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Workers compensation insurers in some states may have to reimburse injured workers for medical marijuana when the drug is considered a reasonable treatment.
Some employer attorneys say the decision might affect future workers comp settlements.
Bradley Andreen, a Pittsburgh-based comp defense attorney with the firm Rulis & Bochicchio LLC, said the issue may prevent some cases from settling.
While many comp cases settle on the wage loss component, some settlements leave open future medical costs for injured workers, with the anticipation the case could settle at a later date, he said.
Because many injured workers are on Medicare, settlements sometimes involve establishing Medicare set-aside trusts, since Medicare’s interests must be taken into account.
But comp medical marijuana reimbursements could jeopardize settlements, which often contain wage loss and future medical components, because a federal program like Medicare would not be able to breach federal drug laws, Mr. Andreen said.
“Medicare doesn’t pay for all medical expenses, and obviously they’re not going to pay for medical marijuana,” he said.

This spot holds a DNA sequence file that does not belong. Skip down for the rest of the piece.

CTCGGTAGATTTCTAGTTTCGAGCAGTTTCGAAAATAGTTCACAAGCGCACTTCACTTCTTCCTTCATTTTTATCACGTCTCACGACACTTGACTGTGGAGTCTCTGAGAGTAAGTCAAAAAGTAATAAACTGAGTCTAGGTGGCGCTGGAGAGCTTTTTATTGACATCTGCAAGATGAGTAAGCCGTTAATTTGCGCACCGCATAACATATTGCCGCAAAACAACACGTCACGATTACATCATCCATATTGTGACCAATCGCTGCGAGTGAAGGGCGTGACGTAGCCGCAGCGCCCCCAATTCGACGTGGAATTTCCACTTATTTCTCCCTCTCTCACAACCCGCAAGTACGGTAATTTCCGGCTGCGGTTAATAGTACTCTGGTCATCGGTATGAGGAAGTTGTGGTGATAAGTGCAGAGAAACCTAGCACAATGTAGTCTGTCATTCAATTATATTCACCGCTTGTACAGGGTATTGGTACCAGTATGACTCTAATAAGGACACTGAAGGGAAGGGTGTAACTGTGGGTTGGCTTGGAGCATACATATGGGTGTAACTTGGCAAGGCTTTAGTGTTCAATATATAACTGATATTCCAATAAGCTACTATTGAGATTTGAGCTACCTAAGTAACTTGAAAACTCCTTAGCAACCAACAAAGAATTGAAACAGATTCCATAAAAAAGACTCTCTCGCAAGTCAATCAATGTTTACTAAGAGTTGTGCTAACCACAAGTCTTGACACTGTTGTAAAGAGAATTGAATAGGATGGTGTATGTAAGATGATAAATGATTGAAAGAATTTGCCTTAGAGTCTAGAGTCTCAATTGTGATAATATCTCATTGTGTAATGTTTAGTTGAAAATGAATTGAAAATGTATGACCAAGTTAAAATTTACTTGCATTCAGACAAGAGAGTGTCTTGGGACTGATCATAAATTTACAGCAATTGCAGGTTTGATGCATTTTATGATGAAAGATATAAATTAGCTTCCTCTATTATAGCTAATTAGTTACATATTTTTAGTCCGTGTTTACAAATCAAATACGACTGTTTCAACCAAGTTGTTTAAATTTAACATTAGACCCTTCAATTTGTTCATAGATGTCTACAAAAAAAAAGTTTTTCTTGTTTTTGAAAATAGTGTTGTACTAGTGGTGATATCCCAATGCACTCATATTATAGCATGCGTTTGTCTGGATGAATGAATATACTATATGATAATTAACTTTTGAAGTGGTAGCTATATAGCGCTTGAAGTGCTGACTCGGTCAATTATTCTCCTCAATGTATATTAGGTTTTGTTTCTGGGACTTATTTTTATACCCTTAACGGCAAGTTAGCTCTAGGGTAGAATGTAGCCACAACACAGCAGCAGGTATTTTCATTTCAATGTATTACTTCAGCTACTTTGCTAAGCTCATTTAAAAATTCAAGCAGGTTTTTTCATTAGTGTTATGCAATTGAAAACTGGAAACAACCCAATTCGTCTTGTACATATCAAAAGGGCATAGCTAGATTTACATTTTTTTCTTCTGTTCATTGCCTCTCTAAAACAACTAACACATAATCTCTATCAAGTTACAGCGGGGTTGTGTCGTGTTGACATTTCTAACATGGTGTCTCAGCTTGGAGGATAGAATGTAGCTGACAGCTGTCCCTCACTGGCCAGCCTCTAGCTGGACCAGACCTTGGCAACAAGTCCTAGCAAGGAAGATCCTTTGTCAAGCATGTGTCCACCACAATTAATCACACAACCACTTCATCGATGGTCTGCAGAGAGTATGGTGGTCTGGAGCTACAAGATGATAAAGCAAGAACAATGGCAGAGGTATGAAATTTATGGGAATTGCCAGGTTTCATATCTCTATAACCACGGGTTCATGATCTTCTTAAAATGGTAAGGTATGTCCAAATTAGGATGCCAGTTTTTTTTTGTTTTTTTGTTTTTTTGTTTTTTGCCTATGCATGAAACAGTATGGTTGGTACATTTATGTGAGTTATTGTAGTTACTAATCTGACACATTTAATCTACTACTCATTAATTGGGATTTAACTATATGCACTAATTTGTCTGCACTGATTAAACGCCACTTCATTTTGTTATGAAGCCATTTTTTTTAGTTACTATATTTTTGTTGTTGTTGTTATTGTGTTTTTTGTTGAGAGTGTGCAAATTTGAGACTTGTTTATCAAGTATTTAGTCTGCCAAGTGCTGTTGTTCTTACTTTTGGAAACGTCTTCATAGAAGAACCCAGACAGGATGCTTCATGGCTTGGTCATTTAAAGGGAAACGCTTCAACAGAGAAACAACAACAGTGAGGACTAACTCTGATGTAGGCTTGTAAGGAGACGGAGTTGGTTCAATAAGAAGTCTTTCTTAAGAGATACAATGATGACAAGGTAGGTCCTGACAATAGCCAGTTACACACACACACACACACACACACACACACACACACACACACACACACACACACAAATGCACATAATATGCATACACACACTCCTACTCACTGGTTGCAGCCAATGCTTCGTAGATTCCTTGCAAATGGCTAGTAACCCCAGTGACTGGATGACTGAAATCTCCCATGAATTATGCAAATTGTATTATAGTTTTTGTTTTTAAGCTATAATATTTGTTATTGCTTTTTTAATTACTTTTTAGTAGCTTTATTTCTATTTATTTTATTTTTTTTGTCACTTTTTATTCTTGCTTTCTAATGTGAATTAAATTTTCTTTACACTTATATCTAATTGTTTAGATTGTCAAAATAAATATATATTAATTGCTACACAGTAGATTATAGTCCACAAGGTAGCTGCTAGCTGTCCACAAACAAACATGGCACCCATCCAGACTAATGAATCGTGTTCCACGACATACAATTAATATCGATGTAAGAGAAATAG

Dan Anders, chief compliance officer for Delray Beach, Florida-based Tower MSA Partners, said comp settlements routinely include funds dedicated to non-Medicare-covered costs, but Medicare would likely just ignore a medical marijuana reimbursement request because it is illegal at the federal level.
“Medicare’s not going to include the medical marijuana in the MSA (Medicare set-aside), so you’re not going to modify the cost of the MSA as a result,” he said.
Brian Allen, vice president of government affairs for the pharmacy solutions team at Enlyte Group LLC subsidiary Mitchell International Inc., said that while a federal health program cannot reimburse for medical marijuana, he questions whether this would include Medicare set-asides since MSAs are considered comp settlements, not Medicare settlements.
“I think it’s questionable,” he said. “It’s kind of a gray area. That’s one of the problems with the law the way it is right now, with all these conflicting federal and state statutes. It creates all these really nebulous areas of law.”